Therefore the Commission will open up the EU, but will seek transition periods, safeguards, etc. It promises to equip some people for these changes with education and active labour market policies through the so-called Globalisation Adjustment Fund. For those who will find no jobs, no policy is developed, even while an increasing number of economists are starting to worry about jobless growth, the working poor and the lack of distribution of wealth. For consumers, the Commission promises measures so that the positive effects of trade opening and lower prices from lower tariffs “are not captured by specific interests”.
2. Critique: ‘Global Europe’ - a dangerous corporate agenda
Mandelson’s vision for a ‘Global Europe’ looks two ways: outwards to the EU’s relations with other countries and inwards to the sort of Europe we wish to create for ourselves. The outward-looking policy marks a new beginning for the EU’s relations with other countries, with an emphasis on unapologetic self-interest at its core. Gone is the talk of trade justice or making globalisation work for the world’s poorer countries. Instead Mandelson promises simply “a sharper focus on market opening and stronger rules in new trade areas of economic importance for us.”
In practice this means launching a new generation of trade deals with developing countries such as Brazil, China, India and Korea - precisely those markets that European business needs to conquer if it is to thrive. Mandelson’s code word here is “activism” — using bilateral negotiations to force open new markets — and the stated aim is to win EU companies the right to exploit these new opportunities and the natural resources of the developing world.
Access to the services, industrial and public procurement markets of emerging economies is the central element of the new vision, despite the acknowledged problems that this causes poorer countries’ own development efforts, and the consequential poverty when local businesses collapse under unfair competition. Perhaps the clearest throwback to colonial times is the demand for open access to natural resources. Mandelson has heeded the calls of the Brussels business lobby by making European access to the resources of developing countries a “high priority” and by promising to oppose any attempts by such countries to defend their resources for their own use.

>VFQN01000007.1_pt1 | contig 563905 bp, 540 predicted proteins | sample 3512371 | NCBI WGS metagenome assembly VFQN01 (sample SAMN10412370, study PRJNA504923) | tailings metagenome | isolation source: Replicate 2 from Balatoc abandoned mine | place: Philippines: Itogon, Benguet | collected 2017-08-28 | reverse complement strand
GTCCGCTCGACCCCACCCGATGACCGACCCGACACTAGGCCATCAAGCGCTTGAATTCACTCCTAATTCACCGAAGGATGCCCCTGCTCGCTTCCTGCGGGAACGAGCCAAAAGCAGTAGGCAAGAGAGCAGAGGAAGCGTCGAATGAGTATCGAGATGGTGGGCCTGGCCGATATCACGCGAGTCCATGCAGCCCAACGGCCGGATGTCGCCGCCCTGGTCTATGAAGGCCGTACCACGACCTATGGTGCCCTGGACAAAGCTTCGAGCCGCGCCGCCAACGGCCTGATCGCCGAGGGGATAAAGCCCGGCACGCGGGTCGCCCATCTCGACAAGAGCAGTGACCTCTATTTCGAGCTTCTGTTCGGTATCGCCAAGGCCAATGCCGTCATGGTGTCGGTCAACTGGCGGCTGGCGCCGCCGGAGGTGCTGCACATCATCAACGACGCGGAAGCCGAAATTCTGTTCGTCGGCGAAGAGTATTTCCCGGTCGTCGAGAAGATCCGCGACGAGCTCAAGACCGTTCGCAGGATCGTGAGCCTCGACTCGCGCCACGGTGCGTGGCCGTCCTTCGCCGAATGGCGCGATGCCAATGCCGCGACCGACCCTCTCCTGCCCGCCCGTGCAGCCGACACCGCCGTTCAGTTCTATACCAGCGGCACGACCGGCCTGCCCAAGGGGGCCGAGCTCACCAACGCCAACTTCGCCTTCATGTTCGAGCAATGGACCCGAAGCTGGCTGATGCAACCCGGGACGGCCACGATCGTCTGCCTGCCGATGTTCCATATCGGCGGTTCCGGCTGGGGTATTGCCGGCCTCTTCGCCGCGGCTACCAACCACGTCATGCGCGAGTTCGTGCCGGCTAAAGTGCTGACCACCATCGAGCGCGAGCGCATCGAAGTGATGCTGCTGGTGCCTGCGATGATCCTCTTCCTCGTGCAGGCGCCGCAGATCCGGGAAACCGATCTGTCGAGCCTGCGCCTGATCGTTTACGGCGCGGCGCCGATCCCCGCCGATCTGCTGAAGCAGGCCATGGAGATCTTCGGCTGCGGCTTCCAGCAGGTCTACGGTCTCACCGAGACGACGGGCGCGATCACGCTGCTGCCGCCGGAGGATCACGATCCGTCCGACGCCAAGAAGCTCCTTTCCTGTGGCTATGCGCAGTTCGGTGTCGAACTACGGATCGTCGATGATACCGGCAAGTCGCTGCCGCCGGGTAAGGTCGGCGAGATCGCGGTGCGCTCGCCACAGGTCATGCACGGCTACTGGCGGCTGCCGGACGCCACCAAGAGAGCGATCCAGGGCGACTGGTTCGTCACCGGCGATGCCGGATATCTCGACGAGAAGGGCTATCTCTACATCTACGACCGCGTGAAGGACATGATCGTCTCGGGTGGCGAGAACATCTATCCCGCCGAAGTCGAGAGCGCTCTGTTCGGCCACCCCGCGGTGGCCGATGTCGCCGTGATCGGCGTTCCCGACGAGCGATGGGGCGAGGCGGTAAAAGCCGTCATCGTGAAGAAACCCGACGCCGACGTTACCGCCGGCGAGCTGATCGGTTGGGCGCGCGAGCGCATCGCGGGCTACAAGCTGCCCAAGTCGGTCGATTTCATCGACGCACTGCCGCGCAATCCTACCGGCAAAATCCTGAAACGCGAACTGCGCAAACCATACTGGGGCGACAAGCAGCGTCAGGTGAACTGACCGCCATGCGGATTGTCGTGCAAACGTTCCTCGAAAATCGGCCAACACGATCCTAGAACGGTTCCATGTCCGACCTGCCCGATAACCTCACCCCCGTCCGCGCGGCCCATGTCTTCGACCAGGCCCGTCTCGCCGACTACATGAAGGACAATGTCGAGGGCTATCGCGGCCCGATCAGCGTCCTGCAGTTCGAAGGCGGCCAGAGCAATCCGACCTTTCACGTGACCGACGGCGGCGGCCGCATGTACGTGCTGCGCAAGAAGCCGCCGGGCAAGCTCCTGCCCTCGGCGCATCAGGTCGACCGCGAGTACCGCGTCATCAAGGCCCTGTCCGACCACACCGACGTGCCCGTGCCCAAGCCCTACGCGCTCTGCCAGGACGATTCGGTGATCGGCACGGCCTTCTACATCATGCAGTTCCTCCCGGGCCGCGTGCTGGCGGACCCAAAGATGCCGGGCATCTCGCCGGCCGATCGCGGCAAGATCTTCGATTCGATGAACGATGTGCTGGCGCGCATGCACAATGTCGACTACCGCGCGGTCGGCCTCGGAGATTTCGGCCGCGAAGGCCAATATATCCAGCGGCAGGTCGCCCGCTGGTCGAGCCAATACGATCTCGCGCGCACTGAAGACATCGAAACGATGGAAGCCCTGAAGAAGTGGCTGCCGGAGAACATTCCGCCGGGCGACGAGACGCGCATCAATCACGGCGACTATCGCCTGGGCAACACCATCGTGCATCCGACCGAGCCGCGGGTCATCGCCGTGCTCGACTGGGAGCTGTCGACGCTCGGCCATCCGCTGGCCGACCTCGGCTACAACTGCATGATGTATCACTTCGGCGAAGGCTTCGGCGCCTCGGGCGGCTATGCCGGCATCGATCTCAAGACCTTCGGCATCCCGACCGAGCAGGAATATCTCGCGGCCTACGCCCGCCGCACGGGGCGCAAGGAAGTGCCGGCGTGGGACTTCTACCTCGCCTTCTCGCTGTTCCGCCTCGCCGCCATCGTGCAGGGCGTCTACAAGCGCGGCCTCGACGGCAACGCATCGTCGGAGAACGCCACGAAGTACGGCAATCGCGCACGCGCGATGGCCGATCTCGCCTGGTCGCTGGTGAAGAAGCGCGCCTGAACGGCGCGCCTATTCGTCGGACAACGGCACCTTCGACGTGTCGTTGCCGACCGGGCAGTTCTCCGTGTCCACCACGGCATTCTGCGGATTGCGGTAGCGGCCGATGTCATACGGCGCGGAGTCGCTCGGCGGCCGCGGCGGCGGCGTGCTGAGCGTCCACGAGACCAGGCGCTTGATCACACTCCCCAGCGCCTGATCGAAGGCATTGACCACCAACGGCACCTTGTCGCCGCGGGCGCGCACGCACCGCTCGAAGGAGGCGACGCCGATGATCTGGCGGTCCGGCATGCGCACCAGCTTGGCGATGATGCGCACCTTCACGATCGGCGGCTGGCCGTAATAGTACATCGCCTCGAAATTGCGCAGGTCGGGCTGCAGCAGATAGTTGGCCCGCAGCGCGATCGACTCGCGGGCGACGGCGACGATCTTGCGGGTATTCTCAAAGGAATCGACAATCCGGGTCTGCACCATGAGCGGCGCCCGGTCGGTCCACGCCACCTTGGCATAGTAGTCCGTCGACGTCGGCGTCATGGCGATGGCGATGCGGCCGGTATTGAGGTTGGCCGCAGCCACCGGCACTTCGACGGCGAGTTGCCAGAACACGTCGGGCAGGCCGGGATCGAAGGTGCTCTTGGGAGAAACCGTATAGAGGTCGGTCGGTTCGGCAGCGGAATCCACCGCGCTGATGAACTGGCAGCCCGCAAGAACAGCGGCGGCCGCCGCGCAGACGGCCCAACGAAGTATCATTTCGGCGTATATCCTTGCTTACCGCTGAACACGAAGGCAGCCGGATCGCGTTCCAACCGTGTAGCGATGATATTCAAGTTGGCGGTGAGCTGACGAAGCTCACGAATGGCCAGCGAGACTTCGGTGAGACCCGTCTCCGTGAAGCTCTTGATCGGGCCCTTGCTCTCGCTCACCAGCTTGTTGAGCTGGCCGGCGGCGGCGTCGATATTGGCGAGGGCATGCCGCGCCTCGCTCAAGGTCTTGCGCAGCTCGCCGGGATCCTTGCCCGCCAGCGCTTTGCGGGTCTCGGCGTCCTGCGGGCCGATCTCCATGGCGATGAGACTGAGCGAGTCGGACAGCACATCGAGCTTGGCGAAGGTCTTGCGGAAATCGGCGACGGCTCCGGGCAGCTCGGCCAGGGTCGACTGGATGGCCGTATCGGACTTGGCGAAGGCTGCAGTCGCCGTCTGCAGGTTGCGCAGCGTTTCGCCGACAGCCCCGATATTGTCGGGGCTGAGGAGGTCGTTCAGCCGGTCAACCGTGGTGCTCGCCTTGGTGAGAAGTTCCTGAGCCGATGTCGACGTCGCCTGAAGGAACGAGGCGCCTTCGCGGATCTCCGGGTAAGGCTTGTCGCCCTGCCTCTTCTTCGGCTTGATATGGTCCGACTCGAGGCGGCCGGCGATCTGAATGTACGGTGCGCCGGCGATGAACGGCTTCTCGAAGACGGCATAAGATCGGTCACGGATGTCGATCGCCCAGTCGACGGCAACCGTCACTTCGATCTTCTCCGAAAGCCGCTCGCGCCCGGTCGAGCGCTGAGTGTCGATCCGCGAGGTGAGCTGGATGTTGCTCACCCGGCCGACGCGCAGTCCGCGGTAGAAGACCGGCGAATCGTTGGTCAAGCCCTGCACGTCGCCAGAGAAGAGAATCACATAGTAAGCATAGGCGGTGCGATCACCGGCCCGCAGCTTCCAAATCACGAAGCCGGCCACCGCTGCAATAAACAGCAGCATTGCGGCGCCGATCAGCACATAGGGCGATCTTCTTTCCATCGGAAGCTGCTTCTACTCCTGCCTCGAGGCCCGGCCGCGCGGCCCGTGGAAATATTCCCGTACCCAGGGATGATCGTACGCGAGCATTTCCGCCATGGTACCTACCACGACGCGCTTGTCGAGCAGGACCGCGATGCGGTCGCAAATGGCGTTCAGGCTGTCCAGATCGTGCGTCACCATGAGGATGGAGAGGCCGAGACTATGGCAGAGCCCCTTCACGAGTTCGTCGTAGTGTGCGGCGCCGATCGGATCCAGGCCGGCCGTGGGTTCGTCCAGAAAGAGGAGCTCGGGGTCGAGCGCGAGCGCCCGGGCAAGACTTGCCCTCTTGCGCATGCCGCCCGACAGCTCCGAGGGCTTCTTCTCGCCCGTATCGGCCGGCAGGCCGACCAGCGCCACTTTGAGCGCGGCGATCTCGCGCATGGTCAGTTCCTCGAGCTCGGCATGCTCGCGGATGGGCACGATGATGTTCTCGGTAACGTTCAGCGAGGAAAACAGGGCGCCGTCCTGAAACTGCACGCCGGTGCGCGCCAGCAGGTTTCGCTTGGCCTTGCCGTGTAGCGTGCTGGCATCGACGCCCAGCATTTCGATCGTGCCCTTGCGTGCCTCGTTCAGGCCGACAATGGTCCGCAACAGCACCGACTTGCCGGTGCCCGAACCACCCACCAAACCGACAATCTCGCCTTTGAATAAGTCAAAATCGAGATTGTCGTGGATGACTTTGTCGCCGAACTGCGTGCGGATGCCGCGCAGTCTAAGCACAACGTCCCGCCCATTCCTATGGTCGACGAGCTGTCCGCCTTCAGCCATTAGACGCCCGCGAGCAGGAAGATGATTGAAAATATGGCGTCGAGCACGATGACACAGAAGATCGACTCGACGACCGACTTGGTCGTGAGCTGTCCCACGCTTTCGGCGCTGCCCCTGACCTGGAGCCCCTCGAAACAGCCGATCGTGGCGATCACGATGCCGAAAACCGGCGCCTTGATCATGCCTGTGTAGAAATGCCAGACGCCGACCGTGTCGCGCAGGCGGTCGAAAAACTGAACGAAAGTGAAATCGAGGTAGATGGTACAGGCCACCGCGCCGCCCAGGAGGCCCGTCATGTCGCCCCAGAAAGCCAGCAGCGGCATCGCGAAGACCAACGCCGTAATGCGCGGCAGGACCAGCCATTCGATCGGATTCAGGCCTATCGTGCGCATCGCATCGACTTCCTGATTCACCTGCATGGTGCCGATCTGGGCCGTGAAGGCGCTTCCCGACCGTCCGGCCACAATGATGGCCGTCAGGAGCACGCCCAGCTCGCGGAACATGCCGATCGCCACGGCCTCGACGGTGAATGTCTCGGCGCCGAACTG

This self-interest extends to energy sources too, with Mandelson calling for a “coherent policy” to secure European access to the planet’s oil and gas reserves. Furthermore, a new set of investment agreements will allow multinational corporations to start up production in cheap labour economies free from the regulations or performance requirements that could dent their profit margins. At the same time, new intellectual property rules will ensure that local firms are prevented from copying the designs and technology which they could use for their own development purposes.
The first thing to note is that this is a vision born of failure. The EU has tried again and again to impose this model through the multilateral negotiations of the WTO, and was the driving force behind the launch of the Doha round of trade talks in 2001. Yet since that time the EU has seen its best efforts rebuffed at every stage.